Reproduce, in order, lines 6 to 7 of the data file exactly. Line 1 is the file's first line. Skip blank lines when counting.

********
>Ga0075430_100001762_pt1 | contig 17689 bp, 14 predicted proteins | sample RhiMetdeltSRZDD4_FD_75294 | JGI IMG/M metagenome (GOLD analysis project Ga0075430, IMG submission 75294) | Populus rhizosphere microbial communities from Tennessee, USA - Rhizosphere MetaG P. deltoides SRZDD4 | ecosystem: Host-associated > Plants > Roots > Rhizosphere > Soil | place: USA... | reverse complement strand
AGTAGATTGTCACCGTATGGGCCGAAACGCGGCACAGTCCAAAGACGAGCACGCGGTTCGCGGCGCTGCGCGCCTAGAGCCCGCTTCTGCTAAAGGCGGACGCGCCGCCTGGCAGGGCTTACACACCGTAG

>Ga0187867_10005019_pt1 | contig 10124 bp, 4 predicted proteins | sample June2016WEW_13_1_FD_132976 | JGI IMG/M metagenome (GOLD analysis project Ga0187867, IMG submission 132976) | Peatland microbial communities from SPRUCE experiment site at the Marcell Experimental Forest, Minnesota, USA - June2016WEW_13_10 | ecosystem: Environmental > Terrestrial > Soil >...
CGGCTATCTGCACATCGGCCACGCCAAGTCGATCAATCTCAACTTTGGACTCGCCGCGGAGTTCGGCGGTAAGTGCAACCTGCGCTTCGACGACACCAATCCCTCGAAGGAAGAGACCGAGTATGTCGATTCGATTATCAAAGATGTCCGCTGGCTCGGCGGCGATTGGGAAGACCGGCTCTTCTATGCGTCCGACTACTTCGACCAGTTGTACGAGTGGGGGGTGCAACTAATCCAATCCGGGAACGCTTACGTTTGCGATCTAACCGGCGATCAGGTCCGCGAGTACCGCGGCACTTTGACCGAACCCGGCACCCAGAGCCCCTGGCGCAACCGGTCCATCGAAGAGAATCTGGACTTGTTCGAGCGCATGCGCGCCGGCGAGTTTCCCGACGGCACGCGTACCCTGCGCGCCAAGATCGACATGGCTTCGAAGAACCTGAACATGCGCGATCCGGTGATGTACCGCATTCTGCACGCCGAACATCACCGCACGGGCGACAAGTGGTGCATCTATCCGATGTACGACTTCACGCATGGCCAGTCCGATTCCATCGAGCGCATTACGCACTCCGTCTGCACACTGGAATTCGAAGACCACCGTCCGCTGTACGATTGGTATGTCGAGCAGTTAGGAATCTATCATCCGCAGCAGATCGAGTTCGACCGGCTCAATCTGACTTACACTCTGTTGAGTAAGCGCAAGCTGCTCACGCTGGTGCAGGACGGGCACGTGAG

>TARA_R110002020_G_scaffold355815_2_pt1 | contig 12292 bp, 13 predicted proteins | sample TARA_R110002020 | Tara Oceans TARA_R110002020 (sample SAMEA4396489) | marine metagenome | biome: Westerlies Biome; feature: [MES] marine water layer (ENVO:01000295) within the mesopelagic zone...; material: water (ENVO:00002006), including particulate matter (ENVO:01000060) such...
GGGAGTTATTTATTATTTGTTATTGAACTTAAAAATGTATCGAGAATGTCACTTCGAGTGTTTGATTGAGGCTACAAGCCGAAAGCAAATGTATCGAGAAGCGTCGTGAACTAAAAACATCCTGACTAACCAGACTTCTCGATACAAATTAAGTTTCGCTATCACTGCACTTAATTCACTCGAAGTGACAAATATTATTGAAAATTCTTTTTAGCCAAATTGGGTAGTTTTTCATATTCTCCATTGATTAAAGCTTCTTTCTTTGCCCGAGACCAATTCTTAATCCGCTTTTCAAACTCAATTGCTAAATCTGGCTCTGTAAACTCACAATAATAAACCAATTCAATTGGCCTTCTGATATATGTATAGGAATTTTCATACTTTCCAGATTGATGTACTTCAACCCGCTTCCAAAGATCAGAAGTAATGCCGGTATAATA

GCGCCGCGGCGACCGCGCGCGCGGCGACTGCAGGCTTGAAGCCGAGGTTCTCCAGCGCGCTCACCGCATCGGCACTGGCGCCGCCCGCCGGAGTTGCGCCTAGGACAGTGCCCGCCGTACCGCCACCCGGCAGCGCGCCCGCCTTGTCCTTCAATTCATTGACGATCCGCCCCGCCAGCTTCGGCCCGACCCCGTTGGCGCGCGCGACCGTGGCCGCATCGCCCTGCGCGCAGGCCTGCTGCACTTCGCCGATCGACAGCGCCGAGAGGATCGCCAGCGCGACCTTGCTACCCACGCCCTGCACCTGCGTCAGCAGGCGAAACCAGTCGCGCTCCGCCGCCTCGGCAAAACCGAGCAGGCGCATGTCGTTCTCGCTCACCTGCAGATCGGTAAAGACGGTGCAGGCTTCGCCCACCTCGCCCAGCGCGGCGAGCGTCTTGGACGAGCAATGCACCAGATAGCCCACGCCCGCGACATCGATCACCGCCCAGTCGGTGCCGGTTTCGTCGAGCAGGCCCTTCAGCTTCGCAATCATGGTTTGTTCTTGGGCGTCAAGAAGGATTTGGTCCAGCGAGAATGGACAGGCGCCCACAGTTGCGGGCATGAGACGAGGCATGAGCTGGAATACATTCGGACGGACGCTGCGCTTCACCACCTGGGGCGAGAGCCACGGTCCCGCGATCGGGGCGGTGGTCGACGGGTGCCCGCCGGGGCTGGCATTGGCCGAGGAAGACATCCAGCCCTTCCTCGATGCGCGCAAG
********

GGGAGTTATTTATTATTTGTTATTGAACTTAAAAATGTATCGAGAATGTCACTTCGAGTGTTTGATTGAGGCTACAAGCCGAAAGCAAATGTATCGAGAAGCGTCGTGAACTAAAAACATCCTGACTAACCAGACTTCTCGATACAAATTAAGTTTCGCTATCACTGCACTTAATTCACTCGAAGTGACAAATATTATTGAAAATTCTTTTTAGCCAAATTGGGTAGTTTTTCATATTCTCCATTGATTAAAGCTTCTTTCTTTGCCCGAGACCAATTCTTAATCCGCTTTTCAAACTCAATTGCTAAATCTGGCTCTGTAAACTCACAATAATAAACCAATTCAATTGGCCTTCTGATATATGTATAGGAATTTTCATACTTTCCAGATTGATGTACTTCAACCCGCTTCCAAAGATCAGAAGTAATGCCGGTATAATA

GCGCCGCGGCGACCGCGCGCGCGGCGACTGCAGGCTTGAAGCCGAGGTTCTCCAGCGCGCTCACCGCATCGGCACTGGCGCCGCCCGCCGGAGTTGCGCCTAGGACAGTGCCCGCCGTACCGCCACCCGGCAGCGCGCCCGCCTTGTCCTTCAATTCATTGACGATCCGCCCCGCCAGCTTCGGCCCGACCCCGTTGGCGCGCGCGACCGTGGCCGCATCGCCCTGCGCGCAGGCCTGCTGCACTTCGCCGATCGACAGCGCCGAGAGGATCGCCAGCGCGACCTTGCTACCCACGCCCTGCACCTGCGTCAGCAGGCGAAACCAGTCGCGCTCCGCCGCCTCGGCAAAACCGAGCAGGCGCATGTCGTTCTCGCTCACCTGCAGATCGGTAAAGACGGTGCAGGCTTCGCCCACCTCGCCCAGCGCGGCGAGCGTCTTGGACGAGCAATGCACCAGATAGCCCACGCCCGCGACATCGATCACCGCCCAGTCGGTGCCGGTTTCGTCGAGCAGGCCCTTCAGCTTCGCAATCATGGTTTGTTCTTGGGCGTCAAGAAGGATTTGGTCCAGCGAGAATGGACAGGCGCCCACAGTTGCGGGCATGAGACGAGGCATGAGCTGGAATACATTCGGACGGACGCTGCGCTTCACCACCTGGGGCGAGAGCCACGGTCCCGCGATCGGGGCGGTGGTCGACGGGTGCCCGCCGGGGCTGGCATTGGCCGAGGAAGACATCCAGCCCTTCCTCGATGCGCGCAAG